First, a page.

Title: Reasons Why Phil’s Body is a Fail Rating: Teen Word Count: 4k Summary: Phil didn’t exactly draw the best numbers in the gene pool lottery, and here are a few reasons why. [Read on AO3]
There is no hell like being in a convention center full of screaming teenagers when your skull feels like it’s actually about to split in two. This one’s been slow coming on, starting with the feeling of waking up exhausted and followed a short while later by spots in his field of vision. He’s taken every precaution he can afford to try and head it off but the medicine isn’t holding up against the crowd and the lights and the sound level.
Just about the greatest myth peddled about Winston Churchill is that he led a great anti-fascist crusade against the Axis power during World War II - his finest hour. What utter baloney. The man welcomed the coming to power of Benito Mussolini and Adolf Hitler - viewing them as valuable bulwarks against communism. Churchill only became ‘anti-fascist’ when he felt that the British empire was threatened by the expanding ambitions of these rivals. Defending British imperial interests, not fighting a democratic crusade against fascism, was his aim during World War II.
Previously, Churchill had praised Mussolini to the skies - the man could do no wrong. Il Duce had “rendered a service to the whole world” by showing the “way to combat subversive forces”. In fact, Churchill thought, Mussolini was the “Roman genius” - the “greatest lawgiver among men”. Speaking in Rome in 1927, he told Italy’s Fascist Party: “If I had been an Italian, I would have been entirely with you from the beginning to the end of your victorious struggle against the bestial appetites and passions of Leninism.”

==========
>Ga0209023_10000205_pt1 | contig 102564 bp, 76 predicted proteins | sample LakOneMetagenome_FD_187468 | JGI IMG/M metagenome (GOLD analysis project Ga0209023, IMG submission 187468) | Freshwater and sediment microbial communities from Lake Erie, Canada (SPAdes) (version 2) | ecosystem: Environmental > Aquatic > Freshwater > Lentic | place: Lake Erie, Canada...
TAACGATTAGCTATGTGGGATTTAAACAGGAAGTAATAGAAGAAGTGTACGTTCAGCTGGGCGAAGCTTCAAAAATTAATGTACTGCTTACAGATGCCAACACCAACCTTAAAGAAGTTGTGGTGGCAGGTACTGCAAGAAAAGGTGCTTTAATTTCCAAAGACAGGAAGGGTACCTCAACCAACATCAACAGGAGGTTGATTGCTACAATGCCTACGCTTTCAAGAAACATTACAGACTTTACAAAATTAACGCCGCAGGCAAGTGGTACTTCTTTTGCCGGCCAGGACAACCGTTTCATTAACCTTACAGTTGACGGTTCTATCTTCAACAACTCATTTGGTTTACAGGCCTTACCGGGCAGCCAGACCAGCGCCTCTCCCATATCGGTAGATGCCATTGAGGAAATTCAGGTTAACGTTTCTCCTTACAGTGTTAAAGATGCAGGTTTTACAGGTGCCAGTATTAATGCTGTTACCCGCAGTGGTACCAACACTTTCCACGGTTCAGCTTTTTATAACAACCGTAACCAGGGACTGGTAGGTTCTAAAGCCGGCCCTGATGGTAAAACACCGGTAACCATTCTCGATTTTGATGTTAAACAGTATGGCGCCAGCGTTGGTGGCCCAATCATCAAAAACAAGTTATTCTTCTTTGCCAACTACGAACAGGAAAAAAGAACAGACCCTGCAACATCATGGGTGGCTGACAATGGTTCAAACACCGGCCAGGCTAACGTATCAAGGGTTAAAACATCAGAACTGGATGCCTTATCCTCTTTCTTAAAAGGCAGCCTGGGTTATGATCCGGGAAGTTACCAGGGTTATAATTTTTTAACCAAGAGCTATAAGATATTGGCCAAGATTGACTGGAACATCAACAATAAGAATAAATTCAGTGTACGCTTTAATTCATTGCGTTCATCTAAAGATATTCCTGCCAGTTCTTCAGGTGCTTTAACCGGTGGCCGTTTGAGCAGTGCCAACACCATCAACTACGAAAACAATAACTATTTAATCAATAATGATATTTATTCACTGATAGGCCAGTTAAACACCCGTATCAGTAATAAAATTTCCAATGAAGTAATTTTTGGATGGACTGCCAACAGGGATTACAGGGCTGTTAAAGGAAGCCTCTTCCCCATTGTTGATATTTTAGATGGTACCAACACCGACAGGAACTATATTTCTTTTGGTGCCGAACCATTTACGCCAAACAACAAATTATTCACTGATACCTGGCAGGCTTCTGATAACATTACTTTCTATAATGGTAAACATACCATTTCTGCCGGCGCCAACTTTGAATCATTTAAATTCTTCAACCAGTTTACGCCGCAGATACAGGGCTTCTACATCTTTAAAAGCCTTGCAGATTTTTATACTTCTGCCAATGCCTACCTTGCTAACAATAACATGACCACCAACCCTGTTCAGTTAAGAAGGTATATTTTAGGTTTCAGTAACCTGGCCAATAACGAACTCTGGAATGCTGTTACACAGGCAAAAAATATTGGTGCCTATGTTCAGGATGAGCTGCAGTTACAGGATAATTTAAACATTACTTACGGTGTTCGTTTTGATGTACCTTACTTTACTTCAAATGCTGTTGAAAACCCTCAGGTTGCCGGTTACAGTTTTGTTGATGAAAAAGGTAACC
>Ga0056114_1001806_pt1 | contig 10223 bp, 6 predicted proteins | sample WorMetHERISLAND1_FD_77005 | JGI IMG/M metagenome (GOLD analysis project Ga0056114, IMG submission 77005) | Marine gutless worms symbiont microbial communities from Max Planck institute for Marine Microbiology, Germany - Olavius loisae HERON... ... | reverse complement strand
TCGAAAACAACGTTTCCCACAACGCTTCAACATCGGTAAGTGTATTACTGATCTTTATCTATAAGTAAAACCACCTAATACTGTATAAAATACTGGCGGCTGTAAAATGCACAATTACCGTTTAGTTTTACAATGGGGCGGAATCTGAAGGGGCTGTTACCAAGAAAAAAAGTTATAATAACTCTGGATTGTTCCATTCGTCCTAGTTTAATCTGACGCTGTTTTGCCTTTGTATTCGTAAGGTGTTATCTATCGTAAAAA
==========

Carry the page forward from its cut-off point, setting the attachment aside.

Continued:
He heaped similar praise upon Hitler too. After the Nazis came to power, Churchill proclaimed in a 1935 article that if Britain was defeated like Germany had been in 1918, he hoped “we should find a champion as indomitable to restore our courage and lead us back to our place among the nations”. While all manner of “formidable transformations” were occurring in Europe, Churchill continued, corporal Hitler was “fighting his long, wearing battle for the German heart” - the story of that struggle “cannot be read without admiration for the courage, the perseverance and the vital force which enabled him to challenge, defy, conciliate or overcome all the authorities or resistances which barred his path”. If only things had been different, Britain could have done a deal with fascist Italy and Germany against the common enemy - ie, ‘international Bolshevism’.